By Tom McEnery
Tom McEnery is mayor of San Jose.
TIME after time those convicted of violent, terrible crimes are paroled with an insensitivity and cavalier regard for the local community.
The system seems more concerned about the welfare of criminals than the well-being of citizens — more concerned about safety in prisons than safety in our neighborhoods. It’s not just the John Bunyards or the Archie Fains — they are only two among 200 violent crime parolees released to this county alone in a given year — but individuals with histories of homicide, rape, robbery or aggravated assault. San Jose and other cities throughout this state have become dumping grounds for paroled violent felons — and a paroled violent felon has a one-in-two chance of being returned to prison for parole violation. When will it stop?
I am also appalled by the short time actually served by felons convicted of violent crimes. It is a travesty that most are released after serving only one-half to two-thirds of their original sentences.
Should a murderer sentenced to life imprisonment be eligible for parole after only 12 1/2 years? The answer is obvious to all but those who have the power to do something about it. Good-time credits may be necessary to control criminals in prison, but not at the expense of controlling criminals on our streets. Full and just sentences must be served.
Last January, long before Larry Singleton captured the media’s attention, I proposed, and the San Jose City Council unanimously supported, sponsoring legislation to reform sentencing and parole policies. Two of these measures have just become law:
(check) Truth-in-sentencing (AB 1731) will require the courts, at the time of sentencing, to inform crime victims as to the time the defendant will actually serve, taking into account “good-time and work-credit” impacts on the total sentence imposed. As things stand now, only the criminals and attorneys know that many convicted felons are released after serving only half of their original sentence.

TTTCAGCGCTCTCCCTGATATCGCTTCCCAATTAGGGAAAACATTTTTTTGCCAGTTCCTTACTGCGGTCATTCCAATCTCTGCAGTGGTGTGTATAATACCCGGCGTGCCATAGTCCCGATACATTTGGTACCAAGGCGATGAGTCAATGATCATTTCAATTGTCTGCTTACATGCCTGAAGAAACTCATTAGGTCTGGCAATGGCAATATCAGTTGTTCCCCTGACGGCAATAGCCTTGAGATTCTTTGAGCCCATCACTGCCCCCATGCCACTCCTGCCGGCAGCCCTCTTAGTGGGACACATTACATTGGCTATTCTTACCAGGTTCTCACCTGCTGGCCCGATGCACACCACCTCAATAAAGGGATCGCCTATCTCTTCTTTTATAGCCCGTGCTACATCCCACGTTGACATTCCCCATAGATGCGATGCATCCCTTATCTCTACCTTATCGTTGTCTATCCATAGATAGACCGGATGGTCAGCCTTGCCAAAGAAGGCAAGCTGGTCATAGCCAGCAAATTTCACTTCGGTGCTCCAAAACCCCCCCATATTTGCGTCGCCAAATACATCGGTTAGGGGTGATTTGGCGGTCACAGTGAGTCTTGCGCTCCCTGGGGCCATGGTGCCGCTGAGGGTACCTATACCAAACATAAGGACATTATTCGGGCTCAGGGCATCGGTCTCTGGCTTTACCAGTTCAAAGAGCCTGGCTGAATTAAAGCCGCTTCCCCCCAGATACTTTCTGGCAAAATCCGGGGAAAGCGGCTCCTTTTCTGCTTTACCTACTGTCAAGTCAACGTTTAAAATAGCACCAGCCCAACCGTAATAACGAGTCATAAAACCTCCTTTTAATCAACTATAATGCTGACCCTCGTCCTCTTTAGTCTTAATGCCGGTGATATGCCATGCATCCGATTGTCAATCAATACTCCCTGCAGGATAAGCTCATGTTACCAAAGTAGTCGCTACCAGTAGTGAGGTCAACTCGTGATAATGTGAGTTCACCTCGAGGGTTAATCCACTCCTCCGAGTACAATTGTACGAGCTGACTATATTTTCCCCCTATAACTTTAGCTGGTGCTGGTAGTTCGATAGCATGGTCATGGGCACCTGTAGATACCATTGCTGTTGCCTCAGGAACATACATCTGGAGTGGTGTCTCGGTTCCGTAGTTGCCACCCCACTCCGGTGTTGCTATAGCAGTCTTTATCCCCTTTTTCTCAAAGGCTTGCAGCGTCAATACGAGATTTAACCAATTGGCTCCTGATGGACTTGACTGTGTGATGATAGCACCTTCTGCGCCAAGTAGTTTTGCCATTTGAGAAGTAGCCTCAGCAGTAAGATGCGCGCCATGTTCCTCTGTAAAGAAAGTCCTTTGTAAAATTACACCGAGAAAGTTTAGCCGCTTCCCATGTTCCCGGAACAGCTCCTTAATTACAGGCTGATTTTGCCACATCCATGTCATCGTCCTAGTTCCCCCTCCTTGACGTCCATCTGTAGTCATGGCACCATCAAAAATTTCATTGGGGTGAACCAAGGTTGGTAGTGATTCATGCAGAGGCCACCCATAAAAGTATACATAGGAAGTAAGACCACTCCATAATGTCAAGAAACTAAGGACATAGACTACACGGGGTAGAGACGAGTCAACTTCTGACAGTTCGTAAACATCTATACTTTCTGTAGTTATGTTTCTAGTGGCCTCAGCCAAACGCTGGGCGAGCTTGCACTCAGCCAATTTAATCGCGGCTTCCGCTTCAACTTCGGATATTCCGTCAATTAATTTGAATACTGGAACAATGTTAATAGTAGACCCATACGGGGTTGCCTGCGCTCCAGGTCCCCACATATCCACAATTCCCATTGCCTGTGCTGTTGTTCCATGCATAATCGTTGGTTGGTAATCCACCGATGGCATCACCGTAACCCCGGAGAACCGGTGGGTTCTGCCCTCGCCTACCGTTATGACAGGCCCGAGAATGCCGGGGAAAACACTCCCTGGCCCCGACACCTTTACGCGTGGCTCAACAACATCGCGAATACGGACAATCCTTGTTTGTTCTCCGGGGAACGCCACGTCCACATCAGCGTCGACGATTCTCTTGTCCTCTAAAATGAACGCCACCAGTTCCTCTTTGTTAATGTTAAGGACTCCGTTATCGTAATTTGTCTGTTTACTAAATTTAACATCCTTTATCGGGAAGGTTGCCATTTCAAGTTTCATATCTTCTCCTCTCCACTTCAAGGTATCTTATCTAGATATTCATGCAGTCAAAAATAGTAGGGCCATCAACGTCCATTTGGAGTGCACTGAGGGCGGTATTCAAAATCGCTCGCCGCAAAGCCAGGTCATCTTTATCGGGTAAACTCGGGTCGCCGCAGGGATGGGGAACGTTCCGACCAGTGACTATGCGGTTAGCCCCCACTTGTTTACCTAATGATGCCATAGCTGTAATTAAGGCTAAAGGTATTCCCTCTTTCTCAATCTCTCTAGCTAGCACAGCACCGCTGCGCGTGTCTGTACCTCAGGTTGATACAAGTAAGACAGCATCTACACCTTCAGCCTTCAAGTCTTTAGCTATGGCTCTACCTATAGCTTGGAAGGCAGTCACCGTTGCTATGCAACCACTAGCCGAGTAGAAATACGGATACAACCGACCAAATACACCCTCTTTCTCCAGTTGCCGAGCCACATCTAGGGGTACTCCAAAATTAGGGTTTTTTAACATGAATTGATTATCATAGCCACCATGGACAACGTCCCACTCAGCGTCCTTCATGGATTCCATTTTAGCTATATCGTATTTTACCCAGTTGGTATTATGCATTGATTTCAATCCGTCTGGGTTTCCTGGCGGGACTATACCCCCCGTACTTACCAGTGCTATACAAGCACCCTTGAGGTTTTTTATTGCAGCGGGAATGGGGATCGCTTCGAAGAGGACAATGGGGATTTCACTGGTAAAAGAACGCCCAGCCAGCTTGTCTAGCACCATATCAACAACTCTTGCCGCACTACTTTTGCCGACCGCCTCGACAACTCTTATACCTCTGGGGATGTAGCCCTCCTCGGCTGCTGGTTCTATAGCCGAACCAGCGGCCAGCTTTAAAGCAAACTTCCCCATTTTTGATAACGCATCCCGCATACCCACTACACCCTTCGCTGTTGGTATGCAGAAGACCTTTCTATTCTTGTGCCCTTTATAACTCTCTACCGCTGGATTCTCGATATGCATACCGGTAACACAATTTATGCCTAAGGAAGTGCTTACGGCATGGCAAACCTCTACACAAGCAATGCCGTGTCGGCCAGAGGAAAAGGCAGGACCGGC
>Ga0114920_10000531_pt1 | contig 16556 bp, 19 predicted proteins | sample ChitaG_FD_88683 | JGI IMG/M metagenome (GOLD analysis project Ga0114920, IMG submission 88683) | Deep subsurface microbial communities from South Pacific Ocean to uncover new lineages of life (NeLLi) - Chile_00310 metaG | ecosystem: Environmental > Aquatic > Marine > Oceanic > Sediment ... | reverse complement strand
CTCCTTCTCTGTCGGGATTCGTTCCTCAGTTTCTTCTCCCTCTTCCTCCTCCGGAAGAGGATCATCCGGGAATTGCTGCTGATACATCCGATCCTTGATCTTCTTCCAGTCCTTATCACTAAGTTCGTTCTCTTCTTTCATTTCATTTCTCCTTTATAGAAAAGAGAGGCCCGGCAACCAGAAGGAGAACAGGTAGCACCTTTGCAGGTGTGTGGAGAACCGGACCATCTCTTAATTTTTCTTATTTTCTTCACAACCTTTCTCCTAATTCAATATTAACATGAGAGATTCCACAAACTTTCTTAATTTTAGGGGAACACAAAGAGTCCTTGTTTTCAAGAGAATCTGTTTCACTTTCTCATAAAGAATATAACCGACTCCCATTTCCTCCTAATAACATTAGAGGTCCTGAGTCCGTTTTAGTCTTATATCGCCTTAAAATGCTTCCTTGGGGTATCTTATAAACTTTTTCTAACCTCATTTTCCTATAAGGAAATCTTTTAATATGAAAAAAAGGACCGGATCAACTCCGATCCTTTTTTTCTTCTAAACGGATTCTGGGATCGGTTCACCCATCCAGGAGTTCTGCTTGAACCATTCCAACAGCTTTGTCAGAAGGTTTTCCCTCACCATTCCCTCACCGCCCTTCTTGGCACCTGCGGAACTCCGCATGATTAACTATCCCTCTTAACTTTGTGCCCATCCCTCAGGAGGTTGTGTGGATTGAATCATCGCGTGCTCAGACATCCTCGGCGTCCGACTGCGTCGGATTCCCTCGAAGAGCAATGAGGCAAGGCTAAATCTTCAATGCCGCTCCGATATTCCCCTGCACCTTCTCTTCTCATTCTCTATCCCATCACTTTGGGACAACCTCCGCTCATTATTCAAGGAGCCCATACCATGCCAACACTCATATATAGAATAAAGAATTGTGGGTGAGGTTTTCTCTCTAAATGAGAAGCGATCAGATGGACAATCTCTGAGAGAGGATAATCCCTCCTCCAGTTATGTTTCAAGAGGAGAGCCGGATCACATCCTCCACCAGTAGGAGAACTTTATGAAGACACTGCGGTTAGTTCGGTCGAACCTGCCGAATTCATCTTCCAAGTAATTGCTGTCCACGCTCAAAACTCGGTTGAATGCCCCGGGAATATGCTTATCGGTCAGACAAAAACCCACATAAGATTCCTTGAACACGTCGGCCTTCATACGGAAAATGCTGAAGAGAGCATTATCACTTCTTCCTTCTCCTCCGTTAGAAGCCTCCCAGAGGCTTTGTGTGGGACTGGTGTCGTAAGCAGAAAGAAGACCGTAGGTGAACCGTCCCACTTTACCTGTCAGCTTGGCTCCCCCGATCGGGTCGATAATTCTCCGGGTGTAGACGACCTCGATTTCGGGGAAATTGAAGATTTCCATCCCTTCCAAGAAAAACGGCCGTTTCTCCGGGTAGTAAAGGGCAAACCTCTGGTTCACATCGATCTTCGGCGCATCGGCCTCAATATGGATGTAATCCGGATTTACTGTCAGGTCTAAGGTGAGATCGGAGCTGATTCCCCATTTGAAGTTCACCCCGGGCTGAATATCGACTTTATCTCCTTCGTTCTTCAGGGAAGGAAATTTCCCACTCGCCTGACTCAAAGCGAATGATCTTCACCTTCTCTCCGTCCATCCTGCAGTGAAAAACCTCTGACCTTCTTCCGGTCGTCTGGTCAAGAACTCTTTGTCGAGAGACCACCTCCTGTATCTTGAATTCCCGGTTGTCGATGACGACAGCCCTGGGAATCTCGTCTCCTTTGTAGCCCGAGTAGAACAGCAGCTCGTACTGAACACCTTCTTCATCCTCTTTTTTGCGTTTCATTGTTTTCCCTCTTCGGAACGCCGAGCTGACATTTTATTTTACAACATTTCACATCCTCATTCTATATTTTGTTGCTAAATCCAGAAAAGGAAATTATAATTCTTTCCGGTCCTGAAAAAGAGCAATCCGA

(check) Community notification (AB 1728) will require local law enforcement officers to be notified in advance and given the opportunity to respond before a felon is paroled to their neighborhoods.
Another measure, which has not yet been adopted, is an Assembly bill that would return parolees to prison for completion of their original sentences if their conduct on parole is violent or shows disregard for public safety. Currently, parole violations usually result in only a six month return to prison.
If enacted, these measures will serve to strengthen the rights and protect the safety of the citizenry. But the job seems far from finished.
Historian Arnold Toynbee once said, “Life and law must be kept closely in touch (for) the only point in having law is to
make life work.”
The criminal justice system represents law that is out of touch with everyday life. Making violent offenders serve their full sentences would help to make life work, not for the criminal, but for the citizen. Notifying local law enforcement officers of parole decisions and placements would help make life work, again — not for the criminal, but for the community.
The safety of ordinary families from violent offenders must be a top priority as we continue to reassess the criminal justice system, and today it simply is not. While the measures I have mentioned briefly have cost implications for the California taxpayer, they do not have to result in choosing between jailhouses and schoolhouses.
The cost of making some common-sense changes are far less than the price of violent crime.